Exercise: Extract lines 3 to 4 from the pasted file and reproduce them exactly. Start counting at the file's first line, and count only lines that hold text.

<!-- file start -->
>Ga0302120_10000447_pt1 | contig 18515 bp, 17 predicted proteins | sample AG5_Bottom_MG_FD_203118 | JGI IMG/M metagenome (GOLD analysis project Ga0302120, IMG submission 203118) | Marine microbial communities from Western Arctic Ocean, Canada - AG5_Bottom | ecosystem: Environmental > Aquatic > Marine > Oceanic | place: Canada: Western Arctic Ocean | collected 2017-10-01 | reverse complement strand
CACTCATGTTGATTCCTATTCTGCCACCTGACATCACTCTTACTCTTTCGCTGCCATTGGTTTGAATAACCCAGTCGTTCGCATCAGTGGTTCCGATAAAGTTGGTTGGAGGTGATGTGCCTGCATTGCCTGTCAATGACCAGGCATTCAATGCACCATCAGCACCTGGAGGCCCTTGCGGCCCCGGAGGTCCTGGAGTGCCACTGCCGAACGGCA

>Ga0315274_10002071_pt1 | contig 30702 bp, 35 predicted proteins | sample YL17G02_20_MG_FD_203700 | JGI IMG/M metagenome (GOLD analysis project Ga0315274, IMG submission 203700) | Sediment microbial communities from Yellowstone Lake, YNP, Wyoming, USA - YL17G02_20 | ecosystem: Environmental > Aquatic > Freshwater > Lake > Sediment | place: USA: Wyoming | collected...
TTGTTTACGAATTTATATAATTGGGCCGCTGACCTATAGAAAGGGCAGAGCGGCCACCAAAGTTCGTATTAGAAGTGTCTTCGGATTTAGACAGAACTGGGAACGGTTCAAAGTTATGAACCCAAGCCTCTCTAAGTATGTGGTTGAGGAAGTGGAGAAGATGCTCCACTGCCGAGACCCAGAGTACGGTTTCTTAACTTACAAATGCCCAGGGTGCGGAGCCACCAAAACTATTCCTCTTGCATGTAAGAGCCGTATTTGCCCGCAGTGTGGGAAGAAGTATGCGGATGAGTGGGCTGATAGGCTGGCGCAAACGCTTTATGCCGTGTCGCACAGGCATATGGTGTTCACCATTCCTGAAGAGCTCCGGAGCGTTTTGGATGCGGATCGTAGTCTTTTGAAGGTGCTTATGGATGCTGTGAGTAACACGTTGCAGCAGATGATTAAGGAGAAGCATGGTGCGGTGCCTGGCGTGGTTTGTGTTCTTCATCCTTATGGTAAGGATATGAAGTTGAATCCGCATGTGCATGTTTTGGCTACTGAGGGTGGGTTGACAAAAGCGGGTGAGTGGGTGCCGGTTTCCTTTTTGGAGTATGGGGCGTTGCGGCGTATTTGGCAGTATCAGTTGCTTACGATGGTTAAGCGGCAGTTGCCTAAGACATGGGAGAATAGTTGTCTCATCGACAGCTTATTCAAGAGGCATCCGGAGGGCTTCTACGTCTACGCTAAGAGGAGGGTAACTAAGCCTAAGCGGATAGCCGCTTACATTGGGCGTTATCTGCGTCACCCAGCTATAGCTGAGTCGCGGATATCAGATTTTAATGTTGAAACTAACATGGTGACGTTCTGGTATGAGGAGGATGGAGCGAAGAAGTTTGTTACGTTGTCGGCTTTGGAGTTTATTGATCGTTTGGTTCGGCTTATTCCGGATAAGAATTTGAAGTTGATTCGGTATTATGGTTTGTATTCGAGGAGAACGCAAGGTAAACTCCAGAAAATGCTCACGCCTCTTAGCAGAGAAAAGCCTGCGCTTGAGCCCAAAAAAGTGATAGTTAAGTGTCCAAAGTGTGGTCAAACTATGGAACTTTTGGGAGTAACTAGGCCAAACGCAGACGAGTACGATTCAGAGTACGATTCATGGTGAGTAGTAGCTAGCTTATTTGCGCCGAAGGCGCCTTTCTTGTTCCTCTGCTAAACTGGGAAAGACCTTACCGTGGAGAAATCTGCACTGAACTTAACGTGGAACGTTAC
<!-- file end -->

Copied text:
>Ga0315274_10002071_pt1 | contig 30702 bp, 35 predicted proteins | sample YL17G02_20_MG_FD_203700 | JGI IMG/M metagenome (GOLD analysis project Ga0315274, IMG submission 203700) | Sediment microbial communities from Yellowstone Lake, YNP, Wyoming, USA - YL17G02_20 | ecosystem: Environmental > Aquatic > Freshwater > Lake > Sediment | place: USA: Wyoming | collected...
TTGTTTACGAATTTATATAATTGGGCCGCTGACCTATAGAAAGGGCAGAGCGGCCACCAAAGTTCGTATTAGAAGTGTCTTCGGATTTAGACAGAACTGGGAACGGTTCAAAGTTATGAACCCAAGCCTCTCTAAGTATGTGGTTGAGGAAGTGGAGAAGATGCTCCACTGCCGAGACCCAGAGTACGGTTTCTTAACTTACAAATGCCCAGGGTGCGGAGCCACCAAAACTATTCCTCTTGCATGTAAGAGCCGTATTTGCCCGCAGTGTGGGAAGAAGTATGCGGATGAGTGGGCTGATAGGCTGGCGCAAACGCTTTATGCCGTGTCGCACAGGCATATGGTGTTCACCATTCCTGAAGAGCTCCGGAGCGTTTTGGATGCGGATCGTAGTCTTTTGAAGGTGCTTATGGATGCTGTGAGTAACACGTTGCAGCAGATGATTAAGGAGAAGCATGGTGCGGTGCCTGGCGTGGTTTGTGTTCTTCATCCTTATGGTAAGGATATGAAGTTGAATCCGCATGTGCATGTTTTGGCTACTGAGGGTGGGTTGACAAAAGCGGGTGAGTGGGTGCCGGTTTCCTTTTTGGAGTATGGGGCGTTGCGGCGTATTTGGCAGTATCAGTTGCTTACGATGGTTAAGCGGCAGTTGCCTAAGACATGGGAGAATAGTTGTCTCATCGACAGCTTATTCAAGAGGCATCCGGAGGGCTTCTACGTCTACGCTAAGAGGAGGGTAACTAAGCCTAAGCGGATAGCCGCTTACATTGGGCGTTATCTGCGTCACCCAGCTATAGCTGAGTCGCGGATATCAGATTTTAATGTTGAAACTAACATGGTGACGTTCTGGTATGAGGAGGATGGAGCGAAGAAGTTTGTTACGTTGTCGGCTTTGGAGTTTATTGATCGTTTGGTTCGGCTTATTCCGGATAAGAATTTGAAGTTGATTCGGTATTATGGTTTGTATTCGAGGAGAACGCAAGGTAAACTCCAGAAAATGCTCACGCCTCTTAGCAGAGAAAAGCCTGCGCTTGAGCCCAAAAAAGTGATAGTTAAGTGTCCAAAGTGTGGTCAAACTATGGAACTTTTGGGAGTAACTAGGCCAAACGCAGACGAGTACGATTCAGAGTACGATTCATGGTGAGTAGTAGCTAGCTTATTTGCGCCGAAGGCGCCTTTCTTGTTCCTCTGCTAAACTGGGAAAGACCTTACCGTGGAGAAATCTGCACTGAACTTAACGTGGAACGTTAC